Microsoft often talks about the security benefits of Windows 10. The company says it is the most secure platform for both consumers and organizations. However, new research by enterprise software company 1E suggests organizations are actually at risk due to the way they migrate Windows 10.
The report points out that many companies are opting to install Windows 10 via an in-place upgrade. Because this is happening frequently, many organizations are missing the advanced security features. Windows 10 security suite features like Secure Boot and Device Guard are missing when using in-place upgrades.
If you are unfamiliar with the term, an in-place upgrade is the upgrading of an operating system without removing the previous OS. This installation process can cause issues if the new OS is different in many aspects from the older OS.
For example, upgrading to Windows 10 from older Windows versions may cause problems because they are very different. When this happens, it is recommended that a “clean install” be conducted where all the data is saved off machine and restored.
This is a full reinstall that basically start the OS as new. Companies are avoiding a clean install, opting for the in-place upgrades to save the data and avoid having to reinstall applications. Because organizations are avoiding clean installs, they are unprotected from security threats.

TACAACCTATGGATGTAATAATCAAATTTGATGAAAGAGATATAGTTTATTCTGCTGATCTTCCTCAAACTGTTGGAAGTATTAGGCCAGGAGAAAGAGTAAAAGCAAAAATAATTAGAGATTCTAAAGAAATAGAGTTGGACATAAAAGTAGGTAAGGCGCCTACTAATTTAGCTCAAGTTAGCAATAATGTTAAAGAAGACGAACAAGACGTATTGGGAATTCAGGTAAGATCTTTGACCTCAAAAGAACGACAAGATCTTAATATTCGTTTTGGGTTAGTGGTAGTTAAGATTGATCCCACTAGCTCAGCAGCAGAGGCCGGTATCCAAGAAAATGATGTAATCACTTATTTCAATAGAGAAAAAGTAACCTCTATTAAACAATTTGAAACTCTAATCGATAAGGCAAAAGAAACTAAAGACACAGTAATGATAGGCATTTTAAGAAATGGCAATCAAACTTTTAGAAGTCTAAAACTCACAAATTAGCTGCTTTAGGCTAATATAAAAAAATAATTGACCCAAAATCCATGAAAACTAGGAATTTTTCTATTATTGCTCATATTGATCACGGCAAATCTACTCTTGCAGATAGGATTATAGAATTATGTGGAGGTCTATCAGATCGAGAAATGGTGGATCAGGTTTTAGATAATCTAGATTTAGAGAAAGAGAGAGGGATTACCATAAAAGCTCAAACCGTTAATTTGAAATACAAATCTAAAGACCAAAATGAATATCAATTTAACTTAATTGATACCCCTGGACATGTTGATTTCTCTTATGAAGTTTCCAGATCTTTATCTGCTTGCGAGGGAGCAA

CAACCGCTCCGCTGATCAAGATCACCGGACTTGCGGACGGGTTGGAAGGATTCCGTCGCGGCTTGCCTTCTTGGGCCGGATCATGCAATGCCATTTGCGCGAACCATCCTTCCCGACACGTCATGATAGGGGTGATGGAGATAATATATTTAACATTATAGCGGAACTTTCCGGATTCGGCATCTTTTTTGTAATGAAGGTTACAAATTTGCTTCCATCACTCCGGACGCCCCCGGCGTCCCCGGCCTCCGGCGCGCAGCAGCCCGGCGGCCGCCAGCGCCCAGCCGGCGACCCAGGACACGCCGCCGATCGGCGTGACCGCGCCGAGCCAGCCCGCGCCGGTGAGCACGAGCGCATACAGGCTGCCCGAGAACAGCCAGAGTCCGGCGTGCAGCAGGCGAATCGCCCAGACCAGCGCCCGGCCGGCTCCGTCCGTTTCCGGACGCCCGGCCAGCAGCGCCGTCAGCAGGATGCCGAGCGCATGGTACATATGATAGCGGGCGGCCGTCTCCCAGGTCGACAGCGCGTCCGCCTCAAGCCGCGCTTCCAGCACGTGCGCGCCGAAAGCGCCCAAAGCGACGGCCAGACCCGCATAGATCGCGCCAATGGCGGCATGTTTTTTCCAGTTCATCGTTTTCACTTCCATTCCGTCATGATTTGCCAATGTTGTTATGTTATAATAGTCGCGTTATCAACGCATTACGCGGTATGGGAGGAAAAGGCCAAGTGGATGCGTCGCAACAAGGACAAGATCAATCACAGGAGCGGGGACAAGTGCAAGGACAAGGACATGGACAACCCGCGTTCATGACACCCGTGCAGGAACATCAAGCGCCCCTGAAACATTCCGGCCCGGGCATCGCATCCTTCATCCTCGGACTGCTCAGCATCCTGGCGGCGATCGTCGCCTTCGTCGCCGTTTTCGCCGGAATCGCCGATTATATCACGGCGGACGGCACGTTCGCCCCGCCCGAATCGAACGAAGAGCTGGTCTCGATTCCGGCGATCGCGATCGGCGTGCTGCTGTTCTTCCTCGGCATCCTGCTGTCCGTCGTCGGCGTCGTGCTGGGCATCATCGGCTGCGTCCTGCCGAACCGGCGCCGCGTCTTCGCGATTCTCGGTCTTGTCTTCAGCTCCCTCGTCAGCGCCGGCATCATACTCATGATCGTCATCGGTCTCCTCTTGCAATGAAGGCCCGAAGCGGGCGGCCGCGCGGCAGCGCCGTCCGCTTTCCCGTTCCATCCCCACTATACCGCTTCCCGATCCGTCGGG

Of course, it is not directly Microsoft's fault and not a direct cause of Windows 10. Indeed, it is companies taking the easier option that makes them more vulnerable. If organizations choose the clean install option they would get the in-built security that would keep the migration process safe.
Companies Choose Windows 10 for Security
1E conducted a survey that involved 500 IT managers in the United States. The results show that companies are choosing Windows 10 specifically for its security benefits. 47 percent of those asked said that security was the primary factor for adoptions. Two in three of all respondents say their organizations have been subjected to security breaches.
“Companies clearly want a more secure operating system by adopting Windows 10,” said Sumir Karayi, founder and CEO of 1E, “but in the rush to get there, organizations can end up being inadequately protected and would benefit from a more methodical approach.”